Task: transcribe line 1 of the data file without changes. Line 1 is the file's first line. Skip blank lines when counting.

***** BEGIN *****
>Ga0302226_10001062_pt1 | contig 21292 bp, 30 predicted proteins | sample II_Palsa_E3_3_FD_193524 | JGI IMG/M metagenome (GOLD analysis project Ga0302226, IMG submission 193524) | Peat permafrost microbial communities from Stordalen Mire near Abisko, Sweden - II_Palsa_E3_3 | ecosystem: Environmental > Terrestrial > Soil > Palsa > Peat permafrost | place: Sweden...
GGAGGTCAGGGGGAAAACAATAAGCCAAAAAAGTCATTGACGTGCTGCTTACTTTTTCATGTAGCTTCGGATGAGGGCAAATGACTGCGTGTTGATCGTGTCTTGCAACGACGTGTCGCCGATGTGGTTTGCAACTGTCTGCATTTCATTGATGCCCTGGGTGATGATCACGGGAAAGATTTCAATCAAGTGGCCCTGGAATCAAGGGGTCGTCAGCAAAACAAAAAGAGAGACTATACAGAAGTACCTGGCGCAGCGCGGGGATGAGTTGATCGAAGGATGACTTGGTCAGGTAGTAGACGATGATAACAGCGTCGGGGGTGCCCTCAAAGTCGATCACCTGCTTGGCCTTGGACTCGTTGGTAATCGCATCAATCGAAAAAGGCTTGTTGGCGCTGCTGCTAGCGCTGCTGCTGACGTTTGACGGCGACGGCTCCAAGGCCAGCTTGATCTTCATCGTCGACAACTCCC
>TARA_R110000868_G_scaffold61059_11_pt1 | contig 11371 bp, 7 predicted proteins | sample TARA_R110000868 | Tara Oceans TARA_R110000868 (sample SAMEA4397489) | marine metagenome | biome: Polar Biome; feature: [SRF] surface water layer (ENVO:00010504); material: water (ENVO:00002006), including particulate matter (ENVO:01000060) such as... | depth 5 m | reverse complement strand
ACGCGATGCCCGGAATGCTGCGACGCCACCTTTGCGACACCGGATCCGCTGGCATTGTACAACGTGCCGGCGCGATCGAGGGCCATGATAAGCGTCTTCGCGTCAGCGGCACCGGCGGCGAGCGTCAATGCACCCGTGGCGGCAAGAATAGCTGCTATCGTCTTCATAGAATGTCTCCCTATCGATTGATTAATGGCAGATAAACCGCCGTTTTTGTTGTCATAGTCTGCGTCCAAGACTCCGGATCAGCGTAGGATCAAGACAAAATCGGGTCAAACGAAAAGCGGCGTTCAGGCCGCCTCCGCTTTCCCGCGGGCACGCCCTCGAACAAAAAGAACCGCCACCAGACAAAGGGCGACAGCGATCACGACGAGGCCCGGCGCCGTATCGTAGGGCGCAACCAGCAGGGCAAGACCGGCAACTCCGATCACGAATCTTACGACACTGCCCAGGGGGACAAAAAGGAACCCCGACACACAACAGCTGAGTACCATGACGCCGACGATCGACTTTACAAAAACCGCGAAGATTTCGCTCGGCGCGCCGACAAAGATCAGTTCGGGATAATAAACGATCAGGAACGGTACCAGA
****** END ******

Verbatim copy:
>Ga0302226_10001062_pt1 | contig 21292 bp, 30 predicted proteins | sample II_Palsa_E3_3_FD_193524 | JGI IMG/M metagenome (GOLD analysis project Ga0302226, IMG submission 193524) | Peat permafrost microbial communities from Stordalen Mire near Abisko, Sweden - II_Palsa_E3_3 | ecosystem: Environmental > Terrestrial > Soil > Palsa > Peat permafrost | place: Sweden...